Electric vehicles will find more buyers in China and Europe than in the U.S. over the coming decade, mainly because fuel efficiency of conventional gas engines is improving faster and at a lower cost than automakers expected, according to a new study by Boston Consulting Group, as reported Detroit Free Press. "Electric cars will undoubtedly play an increasingly large role in many countries' plans as energy independence and environmental concerns intensify," said Xavier Mosquet, global leader of Boston Consulting Group's automotive practice. "But they will gain only modest ground up to 2020." BCG's Mosquet, who advised President Barack Obama's auto task force during the 2009 bankruptcies of Chrysler and General Motors, said conventional gas engines are achieving more miles per gallon and emitting less carbon dioxide, through turbocharging, direct injection technology, lighter weight materials and smaller displacements. Those improvements are providing comparable benefits to electric vehicles at a lower cost. Even so, there is a significant demand for alternative powertrains.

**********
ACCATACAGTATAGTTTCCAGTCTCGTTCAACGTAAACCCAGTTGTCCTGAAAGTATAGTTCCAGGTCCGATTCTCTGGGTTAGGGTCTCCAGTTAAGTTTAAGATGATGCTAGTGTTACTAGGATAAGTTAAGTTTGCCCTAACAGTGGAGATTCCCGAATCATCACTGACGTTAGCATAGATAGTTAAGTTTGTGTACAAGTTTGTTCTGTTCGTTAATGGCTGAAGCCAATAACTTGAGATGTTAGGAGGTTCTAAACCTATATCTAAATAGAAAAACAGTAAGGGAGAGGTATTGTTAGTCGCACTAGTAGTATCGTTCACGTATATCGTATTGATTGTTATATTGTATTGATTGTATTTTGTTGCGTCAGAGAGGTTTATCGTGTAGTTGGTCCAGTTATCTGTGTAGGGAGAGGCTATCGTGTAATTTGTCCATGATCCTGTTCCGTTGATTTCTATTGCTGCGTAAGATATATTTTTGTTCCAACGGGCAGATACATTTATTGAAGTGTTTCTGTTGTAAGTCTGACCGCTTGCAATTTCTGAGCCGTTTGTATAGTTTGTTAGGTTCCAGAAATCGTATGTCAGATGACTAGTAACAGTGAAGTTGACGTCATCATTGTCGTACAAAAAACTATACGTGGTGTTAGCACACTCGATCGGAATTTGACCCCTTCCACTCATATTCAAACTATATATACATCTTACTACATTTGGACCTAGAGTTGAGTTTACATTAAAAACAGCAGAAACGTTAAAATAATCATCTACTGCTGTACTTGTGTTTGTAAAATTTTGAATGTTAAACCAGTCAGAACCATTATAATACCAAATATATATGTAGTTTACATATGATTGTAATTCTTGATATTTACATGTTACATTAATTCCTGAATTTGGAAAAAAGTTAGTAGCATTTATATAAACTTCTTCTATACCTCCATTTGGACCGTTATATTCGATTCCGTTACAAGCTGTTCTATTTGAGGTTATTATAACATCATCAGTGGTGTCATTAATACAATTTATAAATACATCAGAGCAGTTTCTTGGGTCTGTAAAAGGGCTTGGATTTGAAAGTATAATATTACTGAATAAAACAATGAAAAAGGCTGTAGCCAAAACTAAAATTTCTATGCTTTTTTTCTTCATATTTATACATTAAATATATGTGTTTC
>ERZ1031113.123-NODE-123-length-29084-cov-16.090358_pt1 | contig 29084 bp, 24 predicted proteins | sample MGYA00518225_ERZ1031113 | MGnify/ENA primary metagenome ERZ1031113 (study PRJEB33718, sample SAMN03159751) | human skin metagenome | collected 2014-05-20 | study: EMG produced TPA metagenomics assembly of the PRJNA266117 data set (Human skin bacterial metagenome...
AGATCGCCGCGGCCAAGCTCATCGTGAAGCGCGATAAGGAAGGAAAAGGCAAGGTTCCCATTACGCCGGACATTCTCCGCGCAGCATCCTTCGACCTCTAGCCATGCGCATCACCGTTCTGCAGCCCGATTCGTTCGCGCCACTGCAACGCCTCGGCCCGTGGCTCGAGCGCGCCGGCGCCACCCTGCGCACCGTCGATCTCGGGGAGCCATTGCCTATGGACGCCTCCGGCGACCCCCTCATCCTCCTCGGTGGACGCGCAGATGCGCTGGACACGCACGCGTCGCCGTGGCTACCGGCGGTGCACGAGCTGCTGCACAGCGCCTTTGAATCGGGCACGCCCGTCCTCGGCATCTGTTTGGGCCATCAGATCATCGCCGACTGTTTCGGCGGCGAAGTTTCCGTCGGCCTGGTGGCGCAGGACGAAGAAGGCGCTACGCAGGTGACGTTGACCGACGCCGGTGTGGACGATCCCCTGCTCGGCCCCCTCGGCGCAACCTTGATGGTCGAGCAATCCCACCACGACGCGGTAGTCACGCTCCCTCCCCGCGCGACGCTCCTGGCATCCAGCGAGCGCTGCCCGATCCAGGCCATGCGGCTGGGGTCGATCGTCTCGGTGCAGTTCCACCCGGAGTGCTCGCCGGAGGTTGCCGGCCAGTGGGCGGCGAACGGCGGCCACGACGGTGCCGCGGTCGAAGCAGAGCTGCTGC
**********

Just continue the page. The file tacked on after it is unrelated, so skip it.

About 13% of consumers in China say they are willing to pay a premium of US$4,500-6,000 for a green vehicle. That compares with 9% of Europeans and just 6% of Americans. BCG expects that electric vehicles (hybrids, plug-ins and battery-only cars) will represent 7% of China's new light vehicle sales in 2020, versus 8% in Europe and 2% of North American new car sales. Those results reflect China's heavy governmental support for gas-electric and plug-in hybrid technology and higher gasoline and diesel prices in Europe.
While there will be a small core of environmentally proactive buyers willing to pay an extra $6,000 or more above the price of a comparable all-gas vehicle, most consumers who are open to hybrids, plug-ins or all-electric vehicles want to recoup any upfront price premium through savings on fuel consumption over the first three years of ownership, Mosquet said.